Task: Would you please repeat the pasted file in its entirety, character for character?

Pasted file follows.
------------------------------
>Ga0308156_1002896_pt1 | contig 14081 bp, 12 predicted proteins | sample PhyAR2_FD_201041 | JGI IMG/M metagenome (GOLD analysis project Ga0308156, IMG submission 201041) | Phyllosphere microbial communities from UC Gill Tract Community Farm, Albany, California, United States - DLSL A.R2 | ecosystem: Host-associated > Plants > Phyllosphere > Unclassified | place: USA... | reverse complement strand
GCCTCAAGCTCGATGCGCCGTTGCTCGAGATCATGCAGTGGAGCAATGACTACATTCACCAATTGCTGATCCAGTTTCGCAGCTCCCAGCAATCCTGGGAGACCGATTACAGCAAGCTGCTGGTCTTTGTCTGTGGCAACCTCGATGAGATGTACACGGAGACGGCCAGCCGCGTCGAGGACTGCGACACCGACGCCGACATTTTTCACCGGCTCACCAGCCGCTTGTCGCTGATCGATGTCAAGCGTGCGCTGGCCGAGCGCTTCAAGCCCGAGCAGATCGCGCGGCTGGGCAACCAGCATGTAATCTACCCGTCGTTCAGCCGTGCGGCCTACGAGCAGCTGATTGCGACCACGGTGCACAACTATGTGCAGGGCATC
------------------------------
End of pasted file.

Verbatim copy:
>Ga0308156_1002896_pt1 | contig 14081 bp, 12 predicted proteins | sample PhyAR2_FD_201041 | JGI IMG/M metagenome (GOLD analysis project Ga0308156, IMG submission 201041) | Phyllosphere microbial communities from UC Gill Tract Community Farm, Albany, California, United States - DLSL A.R2 | ecosystem: Host-associated > Plants > Phyllosphere > Unclassified | place: USA... | reverse complement strand
GCCTCAAGCTCGATGCGCCGTTGCTCGAGATCATGCAGTGGAGCAATGACTACATTCACCAATTGCTGATCCAGTTTCGCAGCTCCCAGCAATCCTGGGAGACCGATTACAGCAAGCTGCTGGTCTTTGTCTGTGGCAACCTCGATGAGATGTACACGGAGACGGCCAGCCGCGTCGAGGACTGCGACACCGACGCCGACATTTTTCACCGGCTCACCAGCCGCTTGTCGCTGATCGATGTCAAGCGTGCGCTGGCCGAGCGCTTCAAGCCCGAGCAGATCGCGCGGCTGGGCAACCAGCATGTAATCTACCCGTCGTTCAGCCGTGCGGCCTACGAGCAGCTGATTGCGACCACGGTGCACAACTATGTGCAGGGCATC